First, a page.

The Silent Treatment: Jones vs. Gustafsson

Less than a month after one of the greatest fights in UFC light heavyweight championship history, the barely 2-month old Fox Sports 1 channel rebroadcast the pay per view portion of UFC 165: Jones vs. Gustafsson, and it was a real treat.

More importantly, it was an opportunity to give the main event the silent treatment: watch it without sound, and without the bias-ridden cum bias-inducing color commentary. Sure, Mike Goldberg and Joe Rogan are the best in the business, but sometimes they do have a difficult time divorcing their commentary from their personal opinions about the fighters.

Immediately after the Jones vs. Gustafsson fight ended, a great many observers, myself included, scored it for the challenger. Even though I had expected the champ to take care of business and win the fight in convincing fashion, finishing it either by submission or TKO due to ground and pound around the third round, I originally scored it 3 rounds to 2 for "The Mauler." I wanted to see whether, almost one month removed from the event and without sound, I would score it as I had.

Now, I am fully aware that, like anybody else, I already have my own bias, even without sound, by the mere fact that I had already formed an opinion – it might have been different had I watched the fight in silence the first time around, did not know the outcome, and had not heard anybody’s opinion about it. Dan Ariely put it best in his book, Predictably Irrational: The Hidden Forces That Shape Our Decisions:

Once we take ownership of an idea—whether it’s about politics or sports—what do we do? We love it perhaps more than we should. We prize it more that it is worth. And most frequently, we have trouble letting go of it because we can’t stand the idea of its loss. What are we left with then? An ideology—rigid and unyielding. (pp. 137—138).

Nevertheless, the exercise is worth attempting, so here are some thoughts.


We humans have a tendency to see things in the extreme, in black OR white, as it were, and often fail to see the different shades of gray in between (I hear there are exactly 50 of those…). That may explain why many attribute Jon "Bones" Jones’ success solely to his size and reach, conveniently forgetting that if that’s all there was to fighters and fights, Stefan Struve, not Caín Velásquez, would be heavyweight champion; Frankie Edgar would have never captured the lightweight belt; and the giant Tim Sylvia would have owned the undersized Randy Couture in their championship bout.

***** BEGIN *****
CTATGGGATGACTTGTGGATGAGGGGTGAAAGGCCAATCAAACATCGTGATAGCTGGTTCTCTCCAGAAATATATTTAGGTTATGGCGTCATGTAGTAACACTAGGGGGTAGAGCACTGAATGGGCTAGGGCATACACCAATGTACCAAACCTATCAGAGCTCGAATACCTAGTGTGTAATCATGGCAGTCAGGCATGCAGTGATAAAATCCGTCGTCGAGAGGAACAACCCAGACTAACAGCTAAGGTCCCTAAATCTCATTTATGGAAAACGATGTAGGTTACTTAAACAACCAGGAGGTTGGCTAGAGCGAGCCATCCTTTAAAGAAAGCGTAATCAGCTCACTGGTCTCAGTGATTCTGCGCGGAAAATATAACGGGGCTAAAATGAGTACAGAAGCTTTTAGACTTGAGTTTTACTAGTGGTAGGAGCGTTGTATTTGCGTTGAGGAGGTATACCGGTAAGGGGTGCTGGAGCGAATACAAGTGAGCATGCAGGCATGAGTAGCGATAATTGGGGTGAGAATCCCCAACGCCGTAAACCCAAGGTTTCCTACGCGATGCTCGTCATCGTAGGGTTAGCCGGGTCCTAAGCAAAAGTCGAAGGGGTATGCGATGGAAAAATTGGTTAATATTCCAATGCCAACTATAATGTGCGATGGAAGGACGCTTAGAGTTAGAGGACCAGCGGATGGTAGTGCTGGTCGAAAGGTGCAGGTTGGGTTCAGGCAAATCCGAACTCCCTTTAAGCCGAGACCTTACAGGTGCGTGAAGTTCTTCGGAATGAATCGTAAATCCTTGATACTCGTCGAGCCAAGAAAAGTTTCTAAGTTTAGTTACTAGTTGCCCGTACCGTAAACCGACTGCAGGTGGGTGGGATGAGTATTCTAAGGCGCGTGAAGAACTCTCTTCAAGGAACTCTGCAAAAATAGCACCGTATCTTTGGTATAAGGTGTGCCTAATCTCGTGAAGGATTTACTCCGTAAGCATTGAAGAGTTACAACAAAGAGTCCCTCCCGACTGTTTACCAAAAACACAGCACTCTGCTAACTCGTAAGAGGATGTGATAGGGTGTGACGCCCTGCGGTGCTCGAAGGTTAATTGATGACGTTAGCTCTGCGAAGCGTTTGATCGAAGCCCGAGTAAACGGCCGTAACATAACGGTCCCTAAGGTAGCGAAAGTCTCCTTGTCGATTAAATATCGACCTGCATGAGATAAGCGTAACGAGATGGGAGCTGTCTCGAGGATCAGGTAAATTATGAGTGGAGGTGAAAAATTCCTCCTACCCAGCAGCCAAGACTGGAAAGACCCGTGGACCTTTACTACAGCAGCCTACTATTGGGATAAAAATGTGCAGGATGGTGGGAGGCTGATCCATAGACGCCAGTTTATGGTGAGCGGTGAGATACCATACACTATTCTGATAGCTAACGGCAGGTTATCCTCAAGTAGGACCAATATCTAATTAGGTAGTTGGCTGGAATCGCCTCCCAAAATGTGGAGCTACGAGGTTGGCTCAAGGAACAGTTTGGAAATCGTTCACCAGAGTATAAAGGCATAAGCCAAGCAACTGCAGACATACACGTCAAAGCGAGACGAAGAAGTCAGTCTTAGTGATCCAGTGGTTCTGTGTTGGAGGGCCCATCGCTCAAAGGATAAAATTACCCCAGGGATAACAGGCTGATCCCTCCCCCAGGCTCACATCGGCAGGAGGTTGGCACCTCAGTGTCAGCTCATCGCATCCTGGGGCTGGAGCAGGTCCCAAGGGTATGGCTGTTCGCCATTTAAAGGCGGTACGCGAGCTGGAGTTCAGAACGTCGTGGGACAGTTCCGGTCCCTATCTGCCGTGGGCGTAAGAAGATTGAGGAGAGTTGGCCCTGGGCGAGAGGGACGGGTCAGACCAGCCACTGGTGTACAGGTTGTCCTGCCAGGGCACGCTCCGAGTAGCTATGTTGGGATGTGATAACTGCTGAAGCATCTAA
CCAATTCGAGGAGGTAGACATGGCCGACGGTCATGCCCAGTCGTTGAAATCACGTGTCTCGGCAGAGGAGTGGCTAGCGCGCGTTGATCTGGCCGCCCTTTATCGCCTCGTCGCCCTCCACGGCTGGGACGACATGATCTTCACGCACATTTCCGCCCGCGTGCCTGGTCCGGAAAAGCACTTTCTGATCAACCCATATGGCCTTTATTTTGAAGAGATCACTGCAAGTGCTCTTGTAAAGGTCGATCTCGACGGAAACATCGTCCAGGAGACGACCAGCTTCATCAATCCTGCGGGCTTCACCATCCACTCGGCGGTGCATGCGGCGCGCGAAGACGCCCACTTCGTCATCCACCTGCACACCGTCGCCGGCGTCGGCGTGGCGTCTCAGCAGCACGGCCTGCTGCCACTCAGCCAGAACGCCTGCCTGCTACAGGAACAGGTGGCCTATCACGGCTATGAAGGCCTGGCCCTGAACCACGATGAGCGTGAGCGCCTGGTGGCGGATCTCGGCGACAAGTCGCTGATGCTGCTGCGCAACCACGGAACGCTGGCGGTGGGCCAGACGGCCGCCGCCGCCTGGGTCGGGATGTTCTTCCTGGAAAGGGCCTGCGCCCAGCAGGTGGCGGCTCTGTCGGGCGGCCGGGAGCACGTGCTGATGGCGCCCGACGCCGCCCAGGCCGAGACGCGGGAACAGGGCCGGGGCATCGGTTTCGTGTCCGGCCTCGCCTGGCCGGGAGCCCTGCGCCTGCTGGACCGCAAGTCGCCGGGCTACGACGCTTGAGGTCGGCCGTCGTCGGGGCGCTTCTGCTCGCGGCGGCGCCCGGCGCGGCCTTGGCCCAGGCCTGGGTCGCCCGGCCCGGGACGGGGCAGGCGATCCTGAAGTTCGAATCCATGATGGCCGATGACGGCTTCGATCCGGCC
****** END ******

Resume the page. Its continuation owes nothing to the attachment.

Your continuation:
But that may also explain why Jones took the diametrically opposite stand on the issue of height and reach; in fact, at the weigh-ins the day before the fight, he said he was ready to prove size did not matter. Yet, the very next day, he had trouble connecting on an opponent large enough to be able to fight the champ from the outside.

The truth lies somewhere in between, of course: size matters if a fighter knows how to use it to her or his advantage. Unlike Struve, Jones is very good at utilizing his reach. Pound-for-pound great Georges St-Pierre purposefully used his weight to tire his smaller welterweight challenger B.J. Penn in the rematch by leaning on the then lightweight champ.

The point is, Jones might have come to believe so much in his point of view, that he inadvertently underestimated Gustafsson’s own physical gifts and ability to use them.

And speaking of underestimating…

The Walk

When everything and everyone else fails, hubris has a way of bringing the greats to their knees. What else, if not hubris, could have compelled the champ to wear a shirt that read in golden capital letters, "NOT QUITE HUMAN"?

Gustafsson proved Jones was human, all too human.

Or, after the bout, another one that, also in golden capital letters, read, "BONES OWNS"? (Nike’s cleverly self-congratulatory nod to its own Bo Jackson cross-training shoes campaign of the late eighties/early nineties, "Bo Knows".)

Jones most definitely did NOT own Gustafsson. In fact, some believe Gustafsson owned Jones in this fight. Yet, Jones knew ahead of time he would be wearing this shirt at the end of the fight.

That may have been a sign that the champ was starting to believe his own hype so much that he began to commit a capital sin of professional sports: underestimating an opponent – the surest way to encounter defeat, arrogance, not to be confused with self-confidence. For a recent example, one need not go back farther than the recent middleweight championship bout between long reigning Anderson Silva and then challenger Chris Weidman; and for an older example, there is and always will be GSP vs. Matt Serra I.

More worrisome, perhaps, at least for any of Jones’ supporters, particularly his camp, was the smile the champ was sporting on his walk to the Octagon—it was eerily reminiscent of his former stablemate, Melvin Guillard’s walk before his fight against Joe Lauzon: not a smile that said, "I’m confident," but rather, "I shouldn’t even need to enter the cage; just declare me the winner already," only to get submitted in the very first round by the underdog. (An aside, "The Young Assassin" had said in the past, "I don’t even need to fight for the lightweight belt—just give it to me.")

The Fight, Round by Round

I’ve already written far more than I intended to, so I’ll make this part brief…

Round 1

Not only did he land the first ever takedown on the champ, but the challenger also stuffed all of the champ’s own attempts. Moreover, "The Mauler" lived up to his moniker by cutting "Bones" above the right eye. First round definitely went to the challenger.